Vickie Johnson: A Pro’s Pro. Thank You VJ

In 1998 I was 33, been coaching for 13 years – all of it on the Men’s side.  I thought I knew quite a bit.  Knew how to scout, teach, X & O, drill, act and especially knew how to work.  Work hard, work long.

Classic VJ, finishing going left

Classic VJ, finishing going left

That Summer I met Vickie Johnson.  I didn’t know it at the time, but my education was just beginning.  VJ had all of that stuff down pat, and more.  Vickie Johnson was a Pro’s Pro.

The “face” of the New York Liberty at that time was and is Teresa Weatherspoon.  That was fine with VJ.  Even when you got past Spoon you had Rebecca Lobo and New York fan favorite Sue Wicks as more prominent personalities.  That was fine with VJ.  VJ’s place on those Liberty teams was in the locker room, on the practice court and when the lights came on at Madison Square Garden.  Ask any of the other women… VJ was our Rock.

From 1998 – 2004, nearly 6 seasons, I worked with VJ on and off the court.  Traveled with VJ, saw VJ behind the scenes.  Watched how she walked, talked, conducted her business.  I was fortunate.  As an assistant you develop a slightly different relationship with players than you do as a head coach.  During that time she taught me more about how to be a professional person, a good person, than I could have ever taught her about basketball.  Thank You VJ.

It was just who VJ was.  She had a way about her all the time. I’ve never heard her say anything about herself.  Never.  Never speak of anything but winning.  The team and winning were all that mattered to VJ regarding basketball.  That, her faith and her family.

VJ played hurt, tired, feeling great.  She played sick, sore, happy or sad.  You never knew.  She played all the time.  She practiced everyday like it was game three of the WNBA Finals.  Hard.  Intense and focused.  She let her teammates know if their practice habits weren’t good enough.  VJ didn’t yell and scream much, occasionally, that high-pitched “shhheeeeett!”,  oh when she did – you stopped and listened.  Then VJ would hug them, make them feel worthy and special.  That was VJ.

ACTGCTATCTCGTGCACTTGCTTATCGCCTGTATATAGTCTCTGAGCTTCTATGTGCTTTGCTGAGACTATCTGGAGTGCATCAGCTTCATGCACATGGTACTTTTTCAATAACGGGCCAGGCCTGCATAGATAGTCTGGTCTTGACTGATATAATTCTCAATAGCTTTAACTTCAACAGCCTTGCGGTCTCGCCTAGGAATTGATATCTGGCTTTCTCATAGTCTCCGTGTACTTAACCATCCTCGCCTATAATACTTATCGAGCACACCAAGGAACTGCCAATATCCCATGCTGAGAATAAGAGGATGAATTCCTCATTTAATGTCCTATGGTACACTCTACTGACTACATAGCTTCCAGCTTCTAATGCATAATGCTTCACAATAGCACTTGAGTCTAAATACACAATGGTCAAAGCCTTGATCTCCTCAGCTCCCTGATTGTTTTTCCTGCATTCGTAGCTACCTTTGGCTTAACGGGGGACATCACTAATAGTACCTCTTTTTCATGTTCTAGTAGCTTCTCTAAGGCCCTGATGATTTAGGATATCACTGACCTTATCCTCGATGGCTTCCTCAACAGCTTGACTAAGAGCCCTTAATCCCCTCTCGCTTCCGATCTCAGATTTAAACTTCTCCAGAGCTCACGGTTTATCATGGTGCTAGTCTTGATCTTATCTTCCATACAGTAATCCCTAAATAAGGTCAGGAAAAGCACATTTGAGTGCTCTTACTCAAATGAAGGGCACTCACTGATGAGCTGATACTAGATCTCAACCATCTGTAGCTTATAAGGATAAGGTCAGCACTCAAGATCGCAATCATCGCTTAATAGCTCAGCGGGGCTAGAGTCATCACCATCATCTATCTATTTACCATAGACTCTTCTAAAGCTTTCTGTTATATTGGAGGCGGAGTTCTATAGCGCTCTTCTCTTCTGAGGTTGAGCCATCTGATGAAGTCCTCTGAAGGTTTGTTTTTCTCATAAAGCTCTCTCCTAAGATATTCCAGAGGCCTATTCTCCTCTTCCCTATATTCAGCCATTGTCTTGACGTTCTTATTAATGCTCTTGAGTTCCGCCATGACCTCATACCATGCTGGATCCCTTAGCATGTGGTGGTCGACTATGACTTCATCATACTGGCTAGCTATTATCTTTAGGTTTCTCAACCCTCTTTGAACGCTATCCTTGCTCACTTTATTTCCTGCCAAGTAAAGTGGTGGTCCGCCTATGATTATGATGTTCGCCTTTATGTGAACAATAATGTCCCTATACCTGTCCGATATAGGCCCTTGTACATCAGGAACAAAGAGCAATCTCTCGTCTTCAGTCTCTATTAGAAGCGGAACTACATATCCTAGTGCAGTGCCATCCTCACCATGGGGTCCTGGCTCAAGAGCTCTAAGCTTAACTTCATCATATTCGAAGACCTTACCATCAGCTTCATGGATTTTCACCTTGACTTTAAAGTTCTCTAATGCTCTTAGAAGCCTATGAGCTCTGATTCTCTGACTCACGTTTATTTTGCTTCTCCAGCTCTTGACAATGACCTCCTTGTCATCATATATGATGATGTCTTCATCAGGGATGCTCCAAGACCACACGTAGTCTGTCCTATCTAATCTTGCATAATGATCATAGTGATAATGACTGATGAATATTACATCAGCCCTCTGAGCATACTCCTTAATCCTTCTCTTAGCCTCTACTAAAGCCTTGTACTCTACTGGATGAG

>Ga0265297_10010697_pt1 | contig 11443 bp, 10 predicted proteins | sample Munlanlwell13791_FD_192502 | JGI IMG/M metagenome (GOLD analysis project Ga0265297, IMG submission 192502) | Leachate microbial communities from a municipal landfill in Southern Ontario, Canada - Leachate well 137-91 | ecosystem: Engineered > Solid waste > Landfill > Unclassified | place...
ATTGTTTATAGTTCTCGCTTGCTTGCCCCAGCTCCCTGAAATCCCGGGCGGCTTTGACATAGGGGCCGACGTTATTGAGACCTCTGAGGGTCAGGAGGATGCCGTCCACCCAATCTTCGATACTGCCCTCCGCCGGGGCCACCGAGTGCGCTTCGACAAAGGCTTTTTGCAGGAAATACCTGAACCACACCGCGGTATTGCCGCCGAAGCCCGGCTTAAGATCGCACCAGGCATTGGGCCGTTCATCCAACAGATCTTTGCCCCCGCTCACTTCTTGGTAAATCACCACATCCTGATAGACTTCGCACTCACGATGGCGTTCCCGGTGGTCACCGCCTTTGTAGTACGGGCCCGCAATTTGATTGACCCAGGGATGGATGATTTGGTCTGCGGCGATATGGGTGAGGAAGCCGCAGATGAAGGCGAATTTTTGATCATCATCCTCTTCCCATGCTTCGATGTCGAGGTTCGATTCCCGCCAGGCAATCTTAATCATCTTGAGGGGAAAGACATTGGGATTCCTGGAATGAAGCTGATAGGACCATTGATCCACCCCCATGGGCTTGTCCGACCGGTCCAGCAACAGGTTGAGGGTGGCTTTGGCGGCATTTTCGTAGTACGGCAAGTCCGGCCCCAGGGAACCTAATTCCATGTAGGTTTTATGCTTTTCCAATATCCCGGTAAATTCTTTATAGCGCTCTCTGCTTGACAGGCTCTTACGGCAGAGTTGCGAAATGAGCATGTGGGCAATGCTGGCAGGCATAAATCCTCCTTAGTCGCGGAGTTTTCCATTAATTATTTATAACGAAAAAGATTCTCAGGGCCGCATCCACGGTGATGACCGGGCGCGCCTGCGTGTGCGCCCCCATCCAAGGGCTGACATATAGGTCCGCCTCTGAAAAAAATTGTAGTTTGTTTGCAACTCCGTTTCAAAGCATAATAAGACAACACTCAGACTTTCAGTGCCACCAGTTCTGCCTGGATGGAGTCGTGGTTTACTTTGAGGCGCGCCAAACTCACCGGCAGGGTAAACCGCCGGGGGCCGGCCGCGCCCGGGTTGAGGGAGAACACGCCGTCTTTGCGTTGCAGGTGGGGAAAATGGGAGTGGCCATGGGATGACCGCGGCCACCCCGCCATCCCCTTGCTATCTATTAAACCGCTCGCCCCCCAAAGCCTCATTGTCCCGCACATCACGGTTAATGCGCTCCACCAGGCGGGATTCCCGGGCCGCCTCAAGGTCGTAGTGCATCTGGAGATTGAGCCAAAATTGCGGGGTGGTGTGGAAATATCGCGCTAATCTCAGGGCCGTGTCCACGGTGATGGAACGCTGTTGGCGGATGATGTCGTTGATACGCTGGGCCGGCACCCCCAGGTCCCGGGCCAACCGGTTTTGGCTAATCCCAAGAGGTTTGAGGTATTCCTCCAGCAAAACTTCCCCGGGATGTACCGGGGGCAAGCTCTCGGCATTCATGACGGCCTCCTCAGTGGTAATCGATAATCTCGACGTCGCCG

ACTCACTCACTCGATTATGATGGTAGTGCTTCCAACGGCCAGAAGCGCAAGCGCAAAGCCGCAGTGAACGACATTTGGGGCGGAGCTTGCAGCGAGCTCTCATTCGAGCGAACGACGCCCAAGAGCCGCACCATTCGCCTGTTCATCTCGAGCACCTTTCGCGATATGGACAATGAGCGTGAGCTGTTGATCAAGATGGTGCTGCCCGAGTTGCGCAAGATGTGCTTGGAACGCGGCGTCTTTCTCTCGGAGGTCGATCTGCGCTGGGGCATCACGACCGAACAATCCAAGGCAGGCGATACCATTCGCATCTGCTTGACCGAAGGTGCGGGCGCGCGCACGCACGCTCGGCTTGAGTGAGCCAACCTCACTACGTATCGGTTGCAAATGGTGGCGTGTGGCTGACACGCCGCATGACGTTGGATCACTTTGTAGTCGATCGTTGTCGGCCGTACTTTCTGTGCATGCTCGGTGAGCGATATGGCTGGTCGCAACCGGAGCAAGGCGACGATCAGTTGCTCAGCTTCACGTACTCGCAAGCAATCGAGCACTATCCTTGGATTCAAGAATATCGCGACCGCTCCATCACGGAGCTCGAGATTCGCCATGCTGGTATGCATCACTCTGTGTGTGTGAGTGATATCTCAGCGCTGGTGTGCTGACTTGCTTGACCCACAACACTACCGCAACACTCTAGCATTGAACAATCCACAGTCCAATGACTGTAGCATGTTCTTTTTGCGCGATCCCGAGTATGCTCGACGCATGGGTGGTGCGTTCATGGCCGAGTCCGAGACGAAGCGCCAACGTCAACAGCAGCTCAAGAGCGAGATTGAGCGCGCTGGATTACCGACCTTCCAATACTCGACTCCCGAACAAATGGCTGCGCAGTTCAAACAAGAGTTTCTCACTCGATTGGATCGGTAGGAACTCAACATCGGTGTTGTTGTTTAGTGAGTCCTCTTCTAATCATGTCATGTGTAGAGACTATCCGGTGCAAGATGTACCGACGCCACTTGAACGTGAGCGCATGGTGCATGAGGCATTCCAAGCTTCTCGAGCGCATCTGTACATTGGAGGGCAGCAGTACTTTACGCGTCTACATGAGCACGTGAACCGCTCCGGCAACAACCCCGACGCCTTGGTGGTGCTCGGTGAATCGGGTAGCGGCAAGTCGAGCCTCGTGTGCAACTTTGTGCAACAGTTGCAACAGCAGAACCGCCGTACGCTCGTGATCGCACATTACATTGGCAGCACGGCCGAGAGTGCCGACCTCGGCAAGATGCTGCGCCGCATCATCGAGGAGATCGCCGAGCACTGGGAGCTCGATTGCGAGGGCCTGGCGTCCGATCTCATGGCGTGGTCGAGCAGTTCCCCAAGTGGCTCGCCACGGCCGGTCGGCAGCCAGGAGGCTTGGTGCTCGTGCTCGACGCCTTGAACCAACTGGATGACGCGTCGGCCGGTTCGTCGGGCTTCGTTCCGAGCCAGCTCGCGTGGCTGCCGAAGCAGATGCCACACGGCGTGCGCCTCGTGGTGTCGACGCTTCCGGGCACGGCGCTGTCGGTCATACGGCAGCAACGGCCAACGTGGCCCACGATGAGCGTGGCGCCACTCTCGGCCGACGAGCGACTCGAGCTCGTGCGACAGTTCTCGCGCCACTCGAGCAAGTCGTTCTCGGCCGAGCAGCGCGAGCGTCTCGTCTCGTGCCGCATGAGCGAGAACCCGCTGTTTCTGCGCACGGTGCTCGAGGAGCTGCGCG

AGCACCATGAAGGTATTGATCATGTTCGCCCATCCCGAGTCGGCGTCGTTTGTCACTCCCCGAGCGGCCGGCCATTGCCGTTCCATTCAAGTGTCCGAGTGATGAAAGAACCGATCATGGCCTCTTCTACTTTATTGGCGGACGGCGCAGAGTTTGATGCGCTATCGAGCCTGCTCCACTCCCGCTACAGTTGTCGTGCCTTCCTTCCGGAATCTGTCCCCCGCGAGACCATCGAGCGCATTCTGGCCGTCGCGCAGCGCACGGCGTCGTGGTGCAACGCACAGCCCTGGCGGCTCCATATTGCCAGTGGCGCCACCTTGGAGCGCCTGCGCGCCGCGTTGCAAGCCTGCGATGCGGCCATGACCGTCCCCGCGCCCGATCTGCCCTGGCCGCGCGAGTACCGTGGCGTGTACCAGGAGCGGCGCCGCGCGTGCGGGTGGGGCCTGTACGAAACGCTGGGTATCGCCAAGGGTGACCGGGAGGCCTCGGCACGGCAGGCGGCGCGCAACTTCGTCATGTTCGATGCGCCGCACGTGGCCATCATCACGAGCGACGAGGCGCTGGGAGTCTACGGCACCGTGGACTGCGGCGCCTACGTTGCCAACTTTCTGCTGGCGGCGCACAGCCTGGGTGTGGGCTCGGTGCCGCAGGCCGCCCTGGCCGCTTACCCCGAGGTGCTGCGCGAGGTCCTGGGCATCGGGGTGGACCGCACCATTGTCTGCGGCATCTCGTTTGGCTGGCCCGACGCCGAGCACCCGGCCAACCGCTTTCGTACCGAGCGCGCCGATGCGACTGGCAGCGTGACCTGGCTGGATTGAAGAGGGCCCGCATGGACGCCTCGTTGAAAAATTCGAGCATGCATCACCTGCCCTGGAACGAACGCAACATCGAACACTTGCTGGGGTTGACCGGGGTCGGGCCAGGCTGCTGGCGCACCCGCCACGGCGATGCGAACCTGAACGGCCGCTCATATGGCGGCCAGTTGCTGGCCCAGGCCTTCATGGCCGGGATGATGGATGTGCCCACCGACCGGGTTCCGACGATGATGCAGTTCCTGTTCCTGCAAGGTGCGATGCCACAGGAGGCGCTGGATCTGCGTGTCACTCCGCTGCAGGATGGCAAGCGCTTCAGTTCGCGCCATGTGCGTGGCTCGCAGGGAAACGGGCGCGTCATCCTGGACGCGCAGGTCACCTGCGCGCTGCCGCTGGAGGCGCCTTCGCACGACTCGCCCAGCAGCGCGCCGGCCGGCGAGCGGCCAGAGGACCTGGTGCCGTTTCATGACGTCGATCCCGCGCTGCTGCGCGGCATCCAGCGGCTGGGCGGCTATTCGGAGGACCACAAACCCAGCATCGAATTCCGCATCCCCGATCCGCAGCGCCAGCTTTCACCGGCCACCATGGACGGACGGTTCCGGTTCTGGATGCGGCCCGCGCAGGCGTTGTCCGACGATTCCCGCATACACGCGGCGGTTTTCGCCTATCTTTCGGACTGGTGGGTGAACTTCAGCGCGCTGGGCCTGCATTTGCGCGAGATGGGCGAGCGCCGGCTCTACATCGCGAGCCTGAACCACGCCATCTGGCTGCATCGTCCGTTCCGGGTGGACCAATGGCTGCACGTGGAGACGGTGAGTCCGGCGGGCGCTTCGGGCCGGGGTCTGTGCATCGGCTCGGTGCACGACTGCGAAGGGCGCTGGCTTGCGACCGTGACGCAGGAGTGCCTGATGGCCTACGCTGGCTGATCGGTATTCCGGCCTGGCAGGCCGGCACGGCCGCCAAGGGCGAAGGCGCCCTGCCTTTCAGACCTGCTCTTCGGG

The WNBA will miss Vickie Johnson.  The younger players, who still are trying to figure out how to be a pro, will all miss Vickie Johnson.  I miss VJ already.Coaches and Teammates speak about Vickie Johnson's career

Thank You VJ.  Congratulations.


  1. VJ is an All Star. Your observation of VJ while in NY, her persona contnues in San Antonio. I believe that she should have gotten an invite to the last WNBA All Star game since this is her last year. She is truly a legend of the game. The amazing thing about VJ is that she is still playing hard and teaching the younger players even today. I will miss VJ and her smile. She brought passion to the San Antonio Silver Stars. The press has built up Lisa Leslie’s retirement, but has not given just due to VJ. Thanks, VJ for being you.

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